“You are a woman of discretion, my son tells me.” Isabella cringed at the word. The dark secret that enticed the current Lord Moncur to pay an ungodly sum every three months was sure to come out. Did she want to hear it? It couldn’t possibly be solely the ravings of a mad mother that made the pounds grow in Isabella’s pocketbook. It must be something far more dangerous than just an addled old woman. What had the Lord told her? She replied, “Lord Moncur says that I am a good listener.”

The old woman took the spectacles from her face and her eyes appeared tiny. “Would you like to know what happened in America today?” Isabella’s forehead became furrowed, but she answered, “Of course, my Lady.” The scent of crumpets came from the kitchen. It was a late tea this afternoon, but the dowager insisted on a longer nap than usual. Isabella’s stomach growled.

The Dowager Moncur eyed the door as if she were worried that Mrs. Danvers might catch her. “Tea is coming soon.” The bedroom remained quiet and uncomfortable as the two of them waited for the footsteps of the housekeeper. When the tray was finally brought in, Isabella tried to keep the guilt from her face. Fortunately, the servant was far too distracted by the maintenance of the estate to notice the quiet discomfort in the room. When she left, the old woman finally spoke.

“Today, in America, Artemus and Little David were cutting the ice.” The old woman groped blindly for the crumpets. Isabella’s growling stomach had calmed down at the sight of food, but immediately started churning for a different reason. She allowed the dowager to continue at her own pace, “Every year they go to the lake to cut blocks of ice. This was the first year Artemus allowed Little David to come. Usually he brings along the dark native, Flying Arrow, but this year, Little David joined them. They usually cut the ice from the lake, load it into a wagon and store it in the icehouse with layers of sawdust between each block. I’ve watched them do it every year for the last five years, but this year they brought Little David.”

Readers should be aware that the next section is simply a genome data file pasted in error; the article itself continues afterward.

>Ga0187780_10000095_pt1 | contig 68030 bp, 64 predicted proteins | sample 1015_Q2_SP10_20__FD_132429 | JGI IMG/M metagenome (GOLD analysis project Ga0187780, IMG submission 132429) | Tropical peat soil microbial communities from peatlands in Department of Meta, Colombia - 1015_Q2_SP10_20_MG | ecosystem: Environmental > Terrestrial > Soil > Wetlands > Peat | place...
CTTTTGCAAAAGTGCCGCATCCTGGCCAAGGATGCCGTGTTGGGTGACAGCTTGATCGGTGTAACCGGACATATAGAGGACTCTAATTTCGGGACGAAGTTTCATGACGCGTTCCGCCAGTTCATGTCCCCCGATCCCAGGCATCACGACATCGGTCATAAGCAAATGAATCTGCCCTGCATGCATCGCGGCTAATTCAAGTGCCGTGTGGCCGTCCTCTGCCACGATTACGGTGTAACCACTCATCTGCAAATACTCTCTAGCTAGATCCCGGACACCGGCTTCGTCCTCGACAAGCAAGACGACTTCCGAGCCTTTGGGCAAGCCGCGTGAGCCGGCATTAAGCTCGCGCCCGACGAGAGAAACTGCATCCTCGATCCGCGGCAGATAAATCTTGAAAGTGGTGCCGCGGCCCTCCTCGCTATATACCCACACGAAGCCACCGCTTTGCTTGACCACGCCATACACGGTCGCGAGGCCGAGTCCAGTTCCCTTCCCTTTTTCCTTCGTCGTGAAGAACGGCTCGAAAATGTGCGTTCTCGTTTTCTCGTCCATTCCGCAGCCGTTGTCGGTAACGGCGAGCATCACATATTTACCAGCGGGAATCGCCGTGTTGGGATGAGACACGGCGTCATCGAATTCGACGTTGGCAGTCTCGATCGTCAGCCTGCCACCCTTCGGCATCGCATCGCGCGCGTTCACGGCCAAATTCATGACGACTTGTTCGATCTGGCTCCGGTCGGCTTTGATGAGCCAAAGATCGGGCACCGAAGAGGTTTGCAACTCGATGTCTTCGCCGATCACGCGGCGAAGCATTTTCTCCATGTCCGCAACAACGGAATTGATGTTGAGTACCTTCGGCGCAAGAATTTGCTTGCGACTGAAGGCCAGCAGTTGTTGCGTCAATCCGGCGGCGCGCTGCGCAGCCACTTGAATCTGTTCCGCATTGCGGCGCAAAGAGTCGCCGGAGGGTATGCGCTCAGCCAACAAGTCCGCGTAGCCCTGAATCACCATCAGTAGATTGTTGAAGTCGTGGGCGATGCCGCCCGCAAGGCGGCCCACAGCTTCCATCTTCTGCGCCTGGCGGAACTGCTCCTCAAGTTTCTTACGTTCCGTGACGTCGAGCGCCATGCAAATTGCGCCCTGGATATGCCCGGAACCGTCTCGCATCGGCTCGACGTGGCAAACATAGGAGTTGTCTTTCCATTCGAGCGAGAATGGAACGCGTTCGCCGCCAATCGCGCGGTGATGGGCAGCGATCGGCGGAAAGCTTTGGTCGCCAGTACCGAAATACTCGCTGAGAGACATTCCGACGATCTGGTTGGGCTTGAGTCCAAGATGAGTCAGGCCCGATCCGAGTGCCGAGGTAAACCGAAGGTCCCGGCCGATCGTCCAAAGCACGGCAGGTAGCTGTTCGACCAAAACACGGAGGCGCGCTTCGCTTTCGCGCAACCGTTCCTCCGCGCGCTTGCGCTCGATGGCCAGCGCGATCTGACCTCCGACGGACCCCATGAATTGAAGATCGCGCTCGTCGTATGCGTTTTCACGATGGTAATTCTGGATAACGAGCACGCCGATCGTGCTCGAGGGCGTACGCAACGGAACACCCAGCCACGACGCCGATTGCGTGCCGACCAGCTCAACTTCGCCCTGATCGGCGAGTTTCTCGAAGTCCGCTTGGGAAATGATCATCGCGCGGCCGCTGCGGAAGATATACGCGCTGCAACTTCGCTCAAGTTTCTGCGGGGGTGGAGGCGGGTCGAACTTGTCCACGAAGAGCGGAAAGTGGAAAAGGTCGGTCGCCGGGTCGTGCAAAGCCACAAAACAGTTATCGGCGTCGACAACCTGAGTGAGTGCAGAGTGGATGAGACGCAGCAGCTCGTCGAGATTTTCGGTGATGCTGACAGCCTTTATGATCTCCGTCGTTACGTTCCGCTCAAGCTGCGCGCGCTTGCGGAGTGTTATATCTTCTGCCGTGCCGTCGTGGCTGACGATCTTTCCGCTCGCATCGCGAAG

The old woman paused and choked back a couple of tears. She wiped her hands and brought the yellow spectacles to her eyes, wrapping the ear pieces around the back of her ears. She sat, immobile, for a full minute before removing them and continuing, “At first, Artemus didn’t notice Little David go under. I saw it out of the corner of my eyes, but he was busy with Flying Arrow, lifting a large block. I couldn’t help it. I called out to him.”

A flash of remembrance hit Isabella. Earlier this morning, Dowager Moncur HAD screamed during her nap. Isabella had rushed to her room, but by the time she opened the door to the chamber, the old woman was back in her trance. Lying on the bed with her yellow spectacles on her face, the dowager seemed quiet, so Isabella left her to rest. The nap had been unusually long today. Was the old woman merely telling her of the nightmare?

“I know I shouldn’t have called out, but it made Artemus look for Little David and rush to where he had last seen the boy. He and Flying Arrow were able to fish him out of the water before he was pulled under the ice, but the child has a chill and he might not make it through the night. He’s sleeping now, but the apothecary is worried that he might loose his toes and fingers.” The old woman weeped openly now and Isabella rose and comforted her. “That boy is all Artemus has of his departed wife. I can’t bear to watch him lose them both.”

After a few moments, the dowager was calmer. “It has been a hard day in America today. I think I will turn in early.” Isabella took the tea service from the old woman’s room and called for her maid to ready her for bed. Surely the Dowager Moncur was mad. It seemed a harmless madness to the young companion, but violent insanity can grown in the dark corners of the disturbed. Was it worth four hundred pounds a year to live, isolated, in a castle on the moors of Scotland with no more than a few doors between her and an insane dowager? Isabella shivered to think of it.